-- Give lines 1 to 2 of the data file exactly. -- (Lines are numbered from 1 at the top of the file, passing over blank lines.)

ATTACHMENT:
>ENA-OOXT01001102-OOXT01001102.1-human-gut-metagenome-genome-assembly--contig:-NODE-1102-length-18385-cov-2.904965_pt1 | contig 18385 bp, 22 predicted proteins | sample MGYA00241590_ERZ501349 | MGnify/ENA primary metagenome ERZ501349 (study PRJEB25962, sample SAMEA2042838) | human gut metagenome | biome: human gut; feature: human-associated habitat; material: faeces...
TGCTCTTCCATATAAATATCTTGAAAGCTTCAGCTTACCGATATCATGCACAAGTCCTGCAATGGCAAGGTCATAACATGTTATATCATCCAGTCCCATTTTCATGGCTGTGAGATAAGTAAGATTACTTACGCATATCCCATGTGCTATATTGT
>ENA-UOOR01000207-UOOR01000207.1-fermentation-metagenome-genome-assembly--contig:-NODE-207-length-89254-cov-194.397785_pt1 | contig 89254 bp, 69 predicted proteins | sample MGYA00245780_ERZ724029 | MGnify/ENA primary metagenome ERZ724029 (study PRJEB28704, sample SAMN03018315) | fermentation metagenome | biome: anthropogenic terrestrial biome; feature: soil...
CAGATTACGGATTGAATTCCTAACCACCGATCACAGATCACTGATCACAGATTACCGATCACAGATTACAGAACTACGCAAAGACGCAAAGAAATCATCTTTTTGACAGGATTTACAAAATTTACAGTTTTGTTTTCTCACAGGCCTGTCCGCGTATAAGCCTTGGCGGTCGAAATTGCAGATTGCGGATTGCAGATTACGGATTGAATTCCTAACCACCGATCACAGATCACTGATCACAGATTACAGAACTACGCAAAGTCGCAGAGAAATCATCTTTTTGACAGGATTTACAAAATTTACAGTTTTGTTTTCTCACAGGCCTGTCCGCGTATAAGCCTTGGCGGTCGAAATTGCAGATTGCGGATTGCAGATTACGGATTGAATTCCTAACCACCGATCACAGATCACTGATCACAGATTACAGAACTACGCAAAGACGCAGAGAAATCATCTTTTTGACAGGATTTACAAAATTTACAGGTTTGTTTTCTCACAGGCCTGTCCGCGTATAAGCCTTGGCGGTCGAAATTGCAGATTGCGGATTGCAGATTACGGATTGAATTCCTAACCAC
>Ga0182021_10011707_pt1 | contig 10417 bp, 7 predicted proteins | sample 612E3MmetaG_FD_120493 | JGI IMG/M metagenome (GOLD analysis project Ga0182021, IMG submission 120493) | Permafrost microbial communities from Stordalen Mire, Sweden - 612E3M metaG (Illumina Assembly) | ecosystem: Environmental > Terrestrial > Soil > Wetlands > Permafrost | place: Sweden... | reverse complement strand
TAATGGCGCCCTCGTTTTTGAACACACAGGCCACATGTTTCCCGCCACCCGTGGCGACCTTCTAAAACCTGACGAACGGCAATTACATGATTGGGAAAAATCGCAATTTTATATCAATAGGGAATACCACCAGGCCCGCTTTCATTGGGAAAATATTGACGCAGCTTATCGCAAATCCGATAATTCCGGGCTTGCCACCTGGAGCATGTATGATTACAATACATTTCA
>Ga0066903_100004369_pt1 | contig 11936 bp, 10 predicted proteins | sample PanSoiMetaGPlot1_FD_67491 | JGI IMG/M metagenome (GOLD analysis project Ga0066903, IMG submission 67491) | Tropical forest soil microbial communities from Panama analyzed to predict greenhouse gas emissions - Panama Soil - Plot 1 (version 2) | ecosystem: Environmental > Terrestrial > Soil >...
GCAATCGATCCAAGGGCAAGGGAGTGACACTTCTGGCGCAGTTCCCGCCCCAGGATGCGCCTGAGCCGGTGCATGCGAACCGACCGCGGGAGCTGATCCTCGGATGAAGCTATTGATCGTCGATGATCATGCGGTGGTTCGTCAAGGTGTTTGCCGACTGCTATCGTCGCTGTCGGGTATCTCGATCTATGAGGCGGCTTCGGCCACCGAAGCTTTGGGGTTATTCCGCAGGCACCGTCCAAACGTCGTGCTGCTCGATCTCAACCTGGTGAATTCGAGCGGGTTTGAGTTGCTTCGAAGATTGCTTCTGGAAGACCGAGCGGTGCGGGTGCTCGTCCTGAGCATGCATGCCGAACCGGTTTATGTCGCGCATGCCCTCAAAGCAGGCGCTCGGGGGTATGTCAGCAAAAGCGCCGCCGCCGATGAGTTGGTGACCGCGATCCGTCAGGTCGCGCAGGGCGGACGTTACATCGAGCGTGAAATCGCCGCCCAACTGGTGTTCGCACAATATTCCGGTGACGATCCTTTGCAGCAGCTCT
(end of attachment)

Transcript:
>ENA-OOXT01001102-OOXT01001102.1-human-gut-metagenome-genome-assembly--contig:-NODE-1102-length-18385-cov-2.904965_pt1 | contig 18385 bp, 22 predicted proteins | sample MGYA00241590_ERZ501349 | MGnify/ENA primary metagenome ERZ501349 (study PRJEB25962, sample SAMEA2042838) | human gut metagenome | biome: human gut; feature: human-associated habitat; material: faeces...
TGCTCTTCCATATAAATATCTTGAAAGCTTCAGCTTACCGATATCATGCACAAGTCCTGCAATGGCAAGGTCATAACATGTTATATCATCCAGTCCCATTTTCATGGCTGTGAGATAAGTAAGATTACTTACGCATATCCCATGTGCTATATTGT